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Obama Draft EIS on Keystone XL Leans Toward Project Approval
The State Department will be examining public comments before issuing a final EIS. It will then make a determination whether the Keystone XL project is in the public interest. The national interest determination by the Department involves consideration of many factors, including energy security; environmental, cultural, and economic impacts; foreign policy; and compliance with relevant federal regulations and issues. That decision is not expected before September.
The August 2011 Final Environmental Impact Statement (FEIS) further notes that TransCanada has also agreed to adopt 57 special safety measures for the pipeline developed by the U.S. federal pipeline safety regulator (PHMSA), which the FEIS said would give the pipeline “a degree of safety over any other typically constructed domestic oil pipeline system under current code.” Throughout 2012, TransCanada completed the process established by the state of Nebraska. TransCanada’s existing Keystone Pipeline has safely and reliably delivered more than 389 million barrels of crude oil from Canada to refinery markets in the U.S. Midwest since it began operation in July 2010.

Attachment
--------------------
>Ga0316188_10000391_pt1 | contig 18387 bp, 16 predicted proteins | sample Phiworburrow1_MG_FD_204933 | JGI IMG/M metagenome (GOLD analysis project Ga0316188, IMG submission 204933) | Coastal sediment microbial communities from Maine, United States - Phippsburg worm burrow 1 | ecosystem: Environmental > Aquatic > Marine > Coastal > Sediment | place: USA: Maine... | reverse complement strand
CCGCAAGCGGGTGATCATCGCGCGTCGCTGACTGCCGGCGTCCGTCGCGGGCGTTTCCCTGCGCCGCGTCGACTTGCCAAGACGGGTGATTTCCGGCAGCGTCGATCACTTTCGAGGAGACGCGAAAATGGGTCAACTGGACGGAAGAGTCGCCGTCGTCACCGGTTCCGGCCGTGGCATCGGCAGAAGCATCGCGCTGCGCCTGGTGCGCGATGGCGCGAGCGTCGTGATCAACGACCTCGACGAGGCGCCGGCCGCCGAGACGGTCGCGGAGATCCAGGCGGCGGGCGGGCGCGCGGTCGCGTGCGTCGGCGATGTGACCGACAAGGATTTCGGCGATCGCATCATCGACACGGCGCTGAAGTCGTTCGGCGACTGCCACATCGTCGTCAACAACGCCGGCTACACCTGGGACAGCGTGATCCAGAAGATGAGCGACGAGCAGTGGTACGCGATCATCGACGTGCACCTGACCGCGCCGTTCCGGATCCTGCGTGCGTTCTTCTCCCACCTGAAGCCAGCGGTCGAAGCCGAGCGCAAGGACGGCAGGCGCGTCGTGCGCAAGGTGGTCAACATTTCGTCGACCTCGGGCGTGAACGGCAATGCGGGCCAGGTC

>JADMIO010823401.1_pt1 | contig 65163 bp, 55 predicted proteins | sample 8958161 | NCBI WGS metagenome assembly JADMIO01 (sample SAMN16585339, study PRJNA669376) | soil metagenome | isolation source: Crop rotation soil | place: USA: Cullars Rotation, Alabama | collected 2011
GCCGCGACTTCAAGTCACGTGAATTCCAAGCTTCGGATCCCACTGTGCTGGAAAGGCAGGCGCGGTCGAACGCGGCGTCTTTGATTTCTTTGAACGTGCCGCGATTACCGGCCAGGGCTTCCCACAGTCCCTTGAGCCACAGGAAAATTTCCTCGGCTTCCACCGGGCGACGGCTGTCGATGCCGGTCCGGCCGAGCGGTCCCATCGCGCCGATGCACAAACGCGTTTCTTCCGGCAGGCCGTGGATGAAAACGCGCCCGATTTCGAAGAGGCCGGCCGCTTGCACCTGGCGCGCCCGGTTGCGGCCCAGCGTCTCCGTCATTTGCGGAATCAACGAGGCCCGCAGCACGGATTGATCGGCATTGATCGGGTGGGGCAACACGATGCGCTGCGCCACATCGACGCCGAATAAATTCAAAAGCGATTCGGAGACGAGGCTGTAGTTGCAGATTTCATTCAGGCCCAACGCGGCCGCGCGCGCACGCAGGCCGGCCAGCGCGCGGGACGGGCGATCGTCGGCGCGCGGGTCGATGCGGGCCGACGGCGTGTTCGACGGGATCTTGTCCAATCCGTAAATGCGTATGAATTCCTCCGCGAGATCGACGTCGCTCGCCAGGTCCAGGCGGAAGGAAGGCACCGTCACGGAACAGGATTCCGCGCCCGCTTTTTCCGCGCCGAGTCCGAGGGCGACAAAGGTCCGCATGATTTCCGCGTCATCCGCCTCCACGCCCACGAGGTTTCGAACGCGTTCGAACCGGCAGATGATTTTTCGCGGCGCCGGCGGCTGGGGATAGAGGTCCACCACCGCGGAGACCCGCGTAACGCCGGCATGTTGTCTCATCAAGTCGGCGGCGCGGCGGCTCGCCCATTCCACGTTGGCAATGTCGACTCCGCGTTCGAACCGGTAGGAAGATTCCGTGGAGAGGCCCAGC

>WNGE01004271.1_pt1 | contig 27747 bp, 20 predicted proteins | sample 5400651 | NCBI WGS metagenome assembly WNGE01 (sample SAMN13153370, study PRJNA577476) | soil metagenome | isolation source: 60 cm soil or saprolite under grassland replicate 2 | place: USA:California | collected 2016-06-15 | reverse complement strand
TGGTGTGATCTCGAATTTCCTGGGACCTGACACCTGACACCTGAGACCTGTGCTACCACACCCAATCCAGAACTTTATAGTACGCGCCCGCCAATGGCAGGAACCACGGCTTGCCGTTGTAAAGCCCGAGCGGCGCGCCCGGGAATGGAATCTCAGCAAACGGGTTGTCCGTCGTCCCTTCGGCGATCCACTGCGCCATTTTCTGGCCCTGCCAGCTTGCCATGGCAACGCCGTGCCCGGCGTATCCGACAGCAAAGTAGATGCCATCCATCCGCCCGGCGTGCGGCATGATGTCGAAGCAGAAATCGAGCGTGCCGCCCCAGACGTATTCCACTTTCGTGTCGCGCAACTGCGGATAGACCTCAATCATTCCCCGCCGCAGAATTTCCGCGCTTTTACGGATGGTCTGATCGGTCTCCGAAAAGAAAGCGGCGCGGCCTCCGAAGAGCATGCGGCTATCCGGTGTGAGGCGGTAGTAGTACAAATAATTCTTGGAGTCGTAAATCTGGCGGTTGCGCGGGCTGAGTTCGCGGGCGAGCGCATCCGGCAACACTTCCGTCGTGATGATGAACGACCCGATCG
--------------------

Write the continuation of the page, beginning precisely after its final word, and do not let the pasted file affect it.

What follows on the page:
Pipeline Adequacy Key Issue In EPA Decision
The adequacy of U.S. gas pipeline infrastructure is a major issue in the Environmental Protection Agency's (EPA) effort to regulate greenhouse gas (GHG) emissions from electric utilities. The EPA has proposed what are called "New Source Performance Standards" which will dictate how much carbon dioxide and other GHGs electric utilities can emit. The proposal would require all new fossil fuel-based electric generation units (EGUs) to limit emissions to no more than 1,000 pounds of carbon dioxide (CO2) per megawatt hour (lb CO2/MWh) as of the date of publication of the proposed NSPS, based on the emissions expected from a natural gas combined cycle (NGCC) unit.
No final rule has been issued by the EPA, which is waiting for a new administrator to take office. Gina McCarthy, the assistant administrator of the EPA's Office of Air and Radiation, has been nominated by President Obama to replace Lisa Jackson.
A number of utility groups are pressing the Obama administration to drop issuance of a final rule whose objective, essentially, is to prevent construction of any new coal-burning utilities until carbon capture and sequestration (CCS) technology is commercialized. That won't be for a few decades, however. Meanwhile, the EPA wants any new plants to use natural gas.